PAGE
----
Thus, it was a easy leisurely drive east, stopping at Roskilde’s Viking Museum to have a coffee and sandwich with Hägar and company, before having the coldest photo-shoot of my life at the awe-inspiring Storebælt suspension bridge at Halsskov. If the Vikings have gone soft, they surely make up for that loss in their gained skills for building infrastructure. This is a magnificent bridge, consisting of three ‘sections’; a suspension motor highway (pun intended as its 65 meters above the sea) and 6.7km long. With its 65 meters clearing, the world’s largest cruise ship class can pass under the bridge with its smoke stack folded. This ‘East Bridge’ part is the third longest suspension bridge in the world and is complemented with a twin tunnel rail system which provide thorough fare for trains, under the sea, with the two tunnels being 8 km long. From the little island Sprogø to the mainland at Knudshoved the cars and trains commute side by side across a box girder bridge that is 6.6 km long and with an 18 meters clearing. But let me say again, this place can be cold. That wind blows from Greenland across Iceland and the icy North Seas, makes a sharp right turn before Gothenburg to come and freeze curious travellers who dare to exit their cars for a photo or coffee break. Dress warmly!
Denmark is a fascinating country, but the best of the best sights for me surely was the natural wonder and the pure awe of the Creation visible at the west coast Wadden Sea islands, such as Rømø. Here, we waded on the beaches of the Wadden Sea (Vadehavet in Danish) where its wide, long and flat and beautifully serene. I constantly had the images in my head from a translated TV series I watched as a kid, where ‘Sill se Lobke’ roamed the beaches with her farther as ‘Strandlopers’ (beach drifters) to collect the wreckage and stuff washed up on the beaches from ships, and which they could use or sell. I know Sill was from Sweden, but the scenes were the same. It took me back in time to my childhood and reminded me how I always wanted to travel and see places such as those beaches Sill and Lobke frequented, and now I was so blessed to be able to that, with my best travel buddy at my side. The Wadde Sea is a large part of the north-western coast of the Netherlands, Germany and Denmark and is listed on the UNESCO World heritage lists. Some parts are well developed, such as the German island, Sylt (and then seriously expensive too at €95 to ferry your car over by the compulsory train), but there are magnificent natural and nature rich areas kept in its natural conservation state. It must be visited, even just to see that you need to time your visits carefully. We booked a room through Booking.com without realising the reality of the area, on the island Mandø. Approaching the town of Ribe en route to Mondø, we received a call from the innkeeper saying we can’t come, ‘ve are flooding’.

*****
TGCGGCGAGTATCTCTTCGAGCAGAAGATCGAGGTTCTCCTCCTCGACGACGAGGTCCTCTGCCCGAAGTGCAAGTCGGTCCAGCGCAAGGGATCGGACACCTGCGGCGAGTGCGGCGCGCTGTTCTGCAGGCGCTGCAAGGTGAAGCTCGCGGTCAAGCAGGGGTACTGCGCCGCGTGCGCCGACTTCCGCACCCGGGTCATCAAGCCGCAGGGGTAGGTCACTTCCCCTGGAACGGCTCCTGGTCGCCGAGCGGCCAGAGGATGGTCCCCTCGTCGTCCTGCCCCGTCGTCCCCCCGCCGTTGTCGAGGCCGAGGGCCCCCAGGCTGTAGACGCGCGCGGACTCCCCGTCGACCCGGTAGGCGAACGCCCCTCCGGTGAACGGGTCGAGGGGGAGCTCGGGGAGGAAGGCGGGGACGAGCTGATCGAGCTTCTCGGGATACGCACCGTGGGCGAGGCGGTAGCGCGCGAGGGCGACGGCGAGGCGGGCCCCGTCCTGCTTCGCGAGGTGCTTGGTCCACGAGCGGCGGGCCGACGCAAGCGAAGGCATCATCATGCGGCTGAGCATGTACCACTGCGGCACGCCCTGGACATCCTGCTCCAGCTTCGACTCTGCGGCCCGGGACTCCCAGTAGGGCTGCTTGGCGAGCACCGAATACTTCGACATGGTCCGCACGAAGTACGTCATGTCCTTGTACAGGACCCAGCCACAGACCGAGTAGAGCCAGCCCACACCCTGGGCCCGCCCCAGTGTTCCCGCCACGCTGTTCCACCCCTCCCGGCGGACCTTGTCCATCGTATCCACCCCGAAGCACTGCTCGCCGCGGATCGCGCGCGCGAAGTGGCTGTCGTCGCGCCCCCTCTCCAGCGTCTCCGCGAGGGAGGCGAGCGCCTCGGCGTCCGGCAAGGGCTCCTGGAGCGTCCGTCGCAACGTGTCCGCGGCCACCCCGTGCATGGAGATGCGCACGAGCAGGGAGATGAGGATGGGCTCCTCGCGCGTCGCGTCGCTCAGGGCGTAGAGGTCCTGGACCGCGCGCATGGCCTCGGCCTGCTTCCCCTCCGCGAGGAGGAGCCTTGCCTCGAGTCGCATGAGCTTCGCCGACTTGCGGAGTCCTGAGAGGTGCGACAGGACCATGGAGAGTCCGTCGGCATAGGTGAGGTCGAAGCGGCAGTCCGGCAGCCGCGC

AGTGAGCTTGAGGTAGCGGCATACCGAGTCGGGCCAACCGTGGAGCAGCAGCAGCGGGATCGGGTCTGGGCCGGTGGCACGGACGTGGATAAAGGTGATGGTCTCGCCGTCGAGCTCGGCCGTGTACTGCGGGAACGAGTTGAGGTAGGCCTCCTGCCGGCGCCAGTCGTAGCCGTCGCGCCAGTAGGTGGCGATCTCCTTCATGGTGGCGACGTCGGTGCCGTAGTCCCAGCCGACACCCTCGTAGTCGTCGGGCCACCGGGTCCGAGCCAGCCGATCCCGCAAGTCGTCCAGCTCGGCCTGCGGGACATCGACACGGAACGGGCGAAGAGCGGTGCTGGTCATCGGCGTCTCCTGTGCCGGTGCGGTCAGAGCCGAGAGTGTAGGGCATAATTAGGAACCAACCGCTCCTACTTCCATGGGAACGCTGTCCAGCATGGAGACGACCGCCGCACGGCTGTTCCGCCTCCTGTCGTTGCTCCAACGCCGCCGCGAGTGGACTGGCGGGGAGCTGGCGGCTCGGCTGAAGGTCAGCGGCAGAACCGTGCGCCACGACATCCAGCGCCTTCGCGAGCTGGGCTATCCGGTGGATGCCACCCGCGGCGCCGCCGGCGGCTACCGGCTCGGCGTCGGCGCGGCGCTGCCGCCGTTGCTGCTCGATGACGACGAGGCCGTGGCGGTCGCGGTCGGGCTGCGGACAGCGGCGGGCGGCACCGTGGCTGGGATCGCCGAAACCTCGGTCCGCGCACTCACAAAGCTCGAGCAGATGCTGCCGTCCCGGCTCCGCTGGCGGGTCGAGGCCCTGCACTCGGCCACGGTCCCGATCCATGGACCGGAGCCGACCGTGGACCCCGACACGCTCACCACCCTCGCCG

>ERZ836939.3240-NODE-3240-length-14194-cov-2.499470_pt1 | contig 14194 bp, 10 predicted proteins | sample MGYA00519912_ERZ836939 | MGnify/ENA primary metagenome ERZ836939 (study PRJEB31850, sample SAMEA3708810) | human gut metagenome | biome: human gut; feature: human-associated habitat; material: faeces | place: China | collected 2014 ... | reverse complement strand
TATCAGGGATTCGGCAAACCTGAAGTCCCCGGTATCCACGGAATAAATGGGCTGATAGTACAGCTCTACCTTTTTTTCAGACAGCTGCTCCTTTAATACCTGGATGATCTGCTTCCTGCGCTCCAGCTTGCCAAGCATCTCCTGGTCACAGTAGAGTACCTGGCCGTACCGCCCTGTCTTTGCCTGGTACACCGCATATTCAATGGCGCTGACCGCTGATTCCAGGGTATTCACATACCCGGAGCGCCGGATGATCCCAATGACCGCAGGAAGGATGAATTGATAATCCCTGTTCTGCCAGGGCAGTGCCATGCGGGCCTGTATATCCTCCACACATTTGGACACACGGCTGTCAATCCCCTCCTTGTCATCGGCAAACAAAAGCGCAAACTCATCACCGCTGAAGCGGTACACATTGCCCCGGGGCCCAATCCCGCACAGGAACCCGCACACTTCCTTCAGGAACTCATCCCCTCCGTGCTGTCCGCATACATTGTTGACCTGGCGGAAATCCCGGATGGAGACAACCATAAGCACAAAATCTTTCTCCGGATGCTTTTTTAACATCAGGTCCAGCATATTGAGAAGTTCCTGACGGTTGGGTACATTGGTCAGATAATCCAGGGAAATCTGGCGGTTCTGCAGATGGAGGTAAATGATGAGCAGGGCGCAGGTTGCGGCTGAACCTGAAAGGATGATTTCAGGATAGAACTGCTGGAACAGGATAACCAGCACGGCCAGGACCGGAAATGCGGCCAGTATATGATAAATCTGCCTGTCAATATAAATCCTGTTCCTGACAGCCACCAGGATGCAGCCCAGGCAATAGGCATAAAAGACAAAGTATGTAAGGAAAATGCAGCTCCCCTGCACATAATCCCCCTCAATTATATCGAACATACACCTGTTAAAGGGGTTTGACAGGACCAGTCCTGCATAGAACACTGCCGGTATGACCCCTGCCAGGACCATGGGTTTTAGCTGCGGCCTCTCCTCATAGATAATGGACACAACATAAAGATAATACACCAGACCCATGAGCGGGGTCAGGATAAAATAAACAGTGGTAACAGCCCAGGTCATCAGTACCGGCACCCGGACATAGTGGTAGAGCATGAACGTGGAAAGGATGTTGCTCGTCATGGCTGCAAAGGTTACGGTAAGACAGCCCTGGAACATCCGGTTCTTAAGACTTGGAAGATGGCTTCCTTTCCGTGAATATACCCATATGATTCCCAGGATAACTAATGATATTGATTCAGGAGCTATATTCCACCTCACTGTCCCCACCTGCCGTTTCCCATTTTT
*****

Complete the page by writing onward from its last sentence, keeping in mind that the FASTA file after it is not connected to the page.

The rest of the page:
We then Google searched and realised the road from the mainland to the island is a dirt road, thus not really ‘flat car’ accessible for one-, but a more significant reason, its covered by anything between 50 to 100 cm of sea during high tide, and this was high tide.
The world is small. We booked into an Air B&B near the rural town of Skærbæk on a farm for one evening. The owner was not around and the farmhand came to provide the necessary towels and stuff. After chatting and discovering that we are South Africans, he confessed to also being a Saffa, Wilhelm Schutte, from Schoemansville, a little town on the outskirts of Pretoria. Then we spent a lovely few hours chatting in Afrikaans over a South African red wine we bought in the Danish ‘platteland’ with a ‘Danish’ farmer who’ve been working in Europe for more than 20 years.
After a quick overnight visit to Sylt, we headed home. Sylt is beautiful, but to my taste, the more natural and less touristy islands in the Danish part of the Wadden Coast are a much better destination. I’ll go again.
Heading home, meant crossing the Nord-Ostsee Kanal, one of the other engineering sights I had on my to-do list for this trip. This canal crosses Germany’s neck and allows larger seafaring ships to cut hours from their trip between the North- and the Baltic Seas. Our timing was good and I was able to see a large ship deep inland crossing the continent.
It was a terrific week of driving through Denmark, and my conclusion in this day and age; ‘Something is not rotten in Demark’!